Shoeb K. Zainuddin& Thomas Halusa
Shoeb K. Zainuddin& Thomas Halusa
Diversification and a focus on the domestic market are helping major corporate groups in Indonesia deliver growth even as the global economy is buffeted by headwinds.
Corporate earnings at conglomerates have risen by 20 percent per year during the past half-decade, while return on equity has exceeded that rate in the same period, meaning that many groups have accumulated cash that they are now investing in new plants and projects.
“Now is the era of corporate expansion funded by internal cash flow,” says Fauzi Ichsan, an economist at Standard Chartered Bank. “Access to cash has become critical for any group that wants to grow.”
This year’s GlobeAsia 100 Top Groups list shows that Astra International is the country’s largest conglomerate for a third year running, with a forecast turnover of $15.8 billion, up $5 billion from three years ago. The complete list is published in the latest edition of GlobeAsia, a magazine affiliated with the Jakarta Globe.
Major corporate groups are also experiencing benefits from the presence of a bank within their cluster of companies.
Among them is the Djarum Group, which ranked fifth on the 100 Top Groups list with a turnover of $6.7 billion.
The group, which was founded in 1951 and owned by the Hartono family, paid $500 million for a 51 percent stake in Bank Central Asia in 2002, as Indonesia began to get back on its feet following the Asian financial crisis.
Previously owned by the Salim Group, BCA had been handed over to the Indonesian Bank Restructuring Agency as repayment for loans from the central bank.
During the past decade, the Hartono family has steadily increased its stake in BCA, which is now estimated to be worth about $10 billion.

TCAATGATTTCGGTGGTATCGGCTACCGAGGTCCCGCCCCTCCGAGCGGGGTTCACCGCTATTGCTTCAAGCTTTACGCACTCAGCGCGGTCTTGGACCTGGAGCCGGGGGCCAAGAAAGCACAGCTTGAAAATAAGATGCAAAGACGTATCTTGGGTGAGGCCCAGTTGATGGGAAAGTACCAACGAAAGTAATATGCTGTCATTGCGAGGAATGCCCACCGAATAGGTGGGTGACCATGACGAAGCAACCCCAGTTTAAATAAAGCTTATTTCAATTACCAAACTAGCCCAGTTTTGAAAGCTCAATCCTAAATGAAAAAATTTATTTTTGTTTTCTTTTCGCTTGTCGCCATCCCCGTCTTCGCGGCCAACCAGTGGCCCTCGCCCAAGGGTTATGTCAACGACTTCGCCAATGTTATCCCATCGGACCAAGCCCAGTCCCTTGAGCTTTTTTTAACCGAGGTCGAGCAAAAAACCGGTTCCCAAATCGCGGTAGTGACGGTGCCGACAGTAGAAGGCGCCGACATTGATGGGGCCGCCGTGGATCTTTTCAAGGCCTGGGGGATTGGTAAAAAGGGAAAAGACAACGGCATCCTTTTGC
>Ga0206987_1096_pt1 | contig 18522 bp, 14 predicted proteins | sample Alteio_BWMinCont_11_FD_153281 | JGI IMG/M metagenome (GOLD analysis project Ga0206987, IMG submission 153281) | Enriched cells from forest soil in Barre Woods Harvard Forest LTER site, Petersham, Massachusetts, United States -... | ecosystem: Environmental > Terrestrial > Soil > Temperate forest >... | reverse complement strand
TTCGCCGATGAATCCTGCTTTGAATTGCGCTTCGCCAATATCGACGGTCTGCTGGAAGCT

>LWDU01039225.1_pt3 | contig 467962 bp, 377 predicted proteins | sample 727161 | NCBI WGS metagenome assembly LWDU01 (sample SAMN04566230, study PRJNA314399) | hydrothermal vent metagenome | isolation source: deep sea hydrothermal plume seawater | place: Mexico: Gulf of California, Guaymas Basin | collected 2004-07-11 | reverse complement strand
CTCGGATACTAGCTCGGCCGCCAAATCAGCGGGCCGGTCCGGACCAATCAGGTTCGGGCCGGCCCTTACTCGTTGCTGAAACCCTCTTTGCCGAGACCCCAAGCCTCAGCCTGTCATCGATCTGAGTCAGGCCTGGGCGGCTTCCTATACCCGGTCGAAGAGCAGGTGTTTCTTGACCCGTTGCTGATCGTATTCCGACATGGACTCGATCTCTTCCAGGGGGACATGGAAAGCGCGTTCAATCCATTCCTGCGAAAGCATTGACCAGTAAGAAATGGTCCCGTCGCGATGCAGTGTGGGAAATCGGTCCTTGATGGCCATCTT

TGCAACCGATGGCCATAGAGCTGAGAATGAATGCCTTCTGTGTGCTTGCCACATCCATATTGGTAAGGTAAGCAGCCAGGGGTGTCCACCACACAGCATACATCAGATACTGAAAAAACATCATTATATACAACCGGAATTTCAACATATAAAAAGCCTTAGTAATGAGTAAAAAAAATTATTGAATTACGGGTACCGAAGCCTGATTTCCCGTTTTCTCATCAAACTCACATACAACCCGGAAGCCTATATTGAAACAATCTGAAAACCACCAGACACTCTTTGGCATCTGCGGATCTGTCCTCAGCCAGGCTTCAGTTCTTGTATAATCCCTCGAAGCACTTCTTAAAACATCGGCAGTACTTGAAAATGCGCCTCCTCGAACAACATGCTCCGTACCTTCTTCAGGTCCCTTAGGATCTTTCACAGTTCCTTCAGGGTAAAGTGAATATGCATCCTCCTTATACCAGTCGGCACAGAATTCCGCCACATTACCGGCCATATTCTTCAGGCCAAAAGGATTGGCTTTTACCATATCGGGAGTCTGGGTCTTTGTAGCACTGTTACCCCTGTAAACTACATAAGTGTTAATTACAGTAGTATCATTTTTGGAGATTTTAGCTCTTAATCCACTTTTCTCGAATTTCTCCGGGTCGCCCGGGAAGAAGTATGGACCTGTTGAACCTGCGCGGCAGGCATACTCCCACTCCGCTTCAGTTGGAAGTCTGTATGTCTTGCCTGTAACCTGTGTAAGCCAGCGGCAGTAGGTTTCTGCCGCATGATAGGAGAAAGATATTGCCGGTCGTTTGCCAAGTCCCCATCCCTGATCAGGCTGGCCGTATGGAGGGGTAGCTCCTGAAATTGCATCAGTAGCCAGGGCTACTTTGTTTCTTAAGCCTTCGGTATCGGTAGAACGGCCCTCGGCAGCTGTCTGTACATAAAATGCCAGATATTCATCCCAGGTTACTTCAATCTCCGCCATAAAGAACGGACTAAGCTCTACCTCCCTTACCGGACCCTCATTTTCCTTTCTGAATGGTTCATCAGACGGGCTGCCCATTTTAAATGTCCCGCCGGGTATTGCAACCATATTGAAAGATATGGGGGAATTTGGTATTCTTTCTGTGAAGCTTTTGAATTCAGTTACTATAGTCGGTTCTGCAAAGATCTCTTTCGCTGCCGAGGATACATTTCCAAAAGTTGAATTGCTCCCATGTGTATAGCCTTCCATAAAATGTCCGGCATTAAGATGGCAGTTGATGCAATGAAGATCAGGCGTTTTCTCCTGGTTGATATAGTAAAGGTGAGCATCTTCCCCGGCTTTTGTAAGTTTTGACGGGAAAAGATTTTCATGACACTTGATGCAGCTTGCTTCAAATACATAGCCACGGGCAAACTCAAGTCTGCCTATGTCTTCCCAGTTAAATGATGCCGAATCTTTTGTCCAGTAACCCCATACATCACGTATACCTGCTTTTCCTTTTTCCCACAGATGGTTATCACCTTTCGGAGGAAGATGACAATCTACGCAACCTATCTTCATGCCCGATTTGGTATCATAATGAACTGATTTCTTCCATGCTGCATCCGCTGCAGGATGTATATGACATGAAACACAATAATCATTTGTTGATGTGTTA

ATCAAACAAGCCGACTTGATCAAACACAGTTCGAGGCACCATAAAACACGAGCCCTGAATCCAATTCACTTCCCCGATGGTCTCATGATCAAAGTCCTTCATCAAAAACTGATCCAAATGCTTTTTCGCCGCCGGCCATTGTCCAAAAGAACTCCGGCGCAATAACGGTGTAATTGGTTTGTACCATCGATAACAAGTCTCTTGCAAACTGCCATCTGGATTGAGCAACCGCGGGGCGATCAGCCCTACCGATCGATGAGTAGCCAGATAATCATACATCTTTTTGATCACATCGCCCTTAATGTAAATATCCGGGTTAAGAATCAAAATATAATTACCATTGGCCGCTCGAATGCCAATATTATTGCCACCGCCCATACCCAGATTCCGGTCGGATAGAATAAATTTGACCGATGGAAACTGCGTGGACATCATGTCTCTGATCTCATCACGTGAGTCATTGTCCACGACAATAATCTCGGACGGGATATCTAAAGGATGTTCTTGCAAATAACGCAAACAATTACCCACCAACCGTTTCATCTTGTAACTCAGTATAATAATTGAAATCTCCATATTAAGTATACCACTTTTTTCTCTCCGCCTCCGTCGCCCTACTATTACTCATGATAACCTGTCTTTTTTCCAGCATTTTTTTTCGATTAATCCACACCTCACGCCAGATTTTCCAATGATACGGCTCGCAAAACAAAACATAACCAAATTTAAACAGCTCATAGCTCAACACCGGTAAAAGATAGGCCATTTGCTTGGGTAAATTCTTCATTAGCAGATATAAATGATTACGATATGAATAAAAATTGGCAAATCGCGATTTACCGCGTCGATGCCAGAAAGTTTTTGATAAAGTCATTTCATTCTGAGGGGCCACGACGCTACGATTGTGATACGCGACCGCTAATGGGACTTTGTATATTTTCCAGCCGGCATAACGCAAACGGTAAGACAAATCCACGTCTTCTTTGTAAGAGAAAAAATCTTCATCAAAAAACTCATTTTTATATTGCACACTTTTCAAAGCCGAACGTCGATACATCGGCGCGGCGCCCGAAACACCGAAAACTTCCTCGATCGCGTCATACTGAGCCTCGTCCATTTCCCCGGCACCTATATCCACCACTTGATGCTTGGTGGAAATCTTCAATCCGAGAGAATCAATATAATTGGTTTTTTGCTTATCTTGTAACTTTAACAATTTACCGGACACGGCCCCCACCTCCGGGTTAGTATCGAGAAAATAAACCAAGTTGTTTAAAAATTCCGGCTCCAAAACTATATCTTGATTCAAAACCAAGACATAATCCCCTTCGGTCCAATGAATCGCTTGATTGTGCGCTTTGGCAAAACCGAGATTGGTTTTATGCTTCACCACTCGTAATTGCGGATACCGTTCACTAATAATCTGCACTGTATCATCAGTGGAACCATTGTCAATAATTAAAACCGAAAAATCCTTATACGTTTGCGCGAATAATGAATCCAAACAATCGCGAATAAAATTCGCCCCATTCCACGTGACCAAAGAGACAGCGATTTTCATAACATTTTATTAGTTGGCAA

Djarum, which started as a cigarette maker but now also has interests in property and plantations, has been willing to use its banking connections to its advantage: BCA gives affiliated companies loans that rivals may struggle to access.
Consumption-driven growth has been a boom for corporate Indonesia during the past three years. Indonesian corporations are therefore in much better financial health than their counterparts in the United States, Europe and even India, where inflation is eating away at corporate earnings.
“If the banking sector and finance companies can remain active for the next 10 years, that will continue to fund private consumption,” Fauzi said. “As interest rates are unlikely to rise sharply in the near future, consumers will also continue to borrow.”
This is good news for corporations such as Astra, Indofood, Unilever, Lippo (with which the Jakarta Globe is affiliated), CT Corporation, Wings Group and others that are focused on servicing the domestic economy. Essential to their future is the continued rise of the middle class, which is set to increase to 70 percent by 2015.
With the crisis in Europe showing no signs of abating and with the US economy still hamstrung, one dark cloud hovering over corporate Indonesia is the uncertain global economic environment. The fall in commodity prices has affected groups such as Adaro, Sinar Mas, Royal Golden Eagle and others who are heavily dependent on commodity exports.
Domestically, the biggest challenge remains improving the country’s infrastructure. Without modern toll roads, airports and seaports, investments in new factories and plants are not likely to accelerate.
The conglomerate business model has largely been shunned by the West but proved vital to the economic advancement of Asian economies including Japan and South Korea in the last century.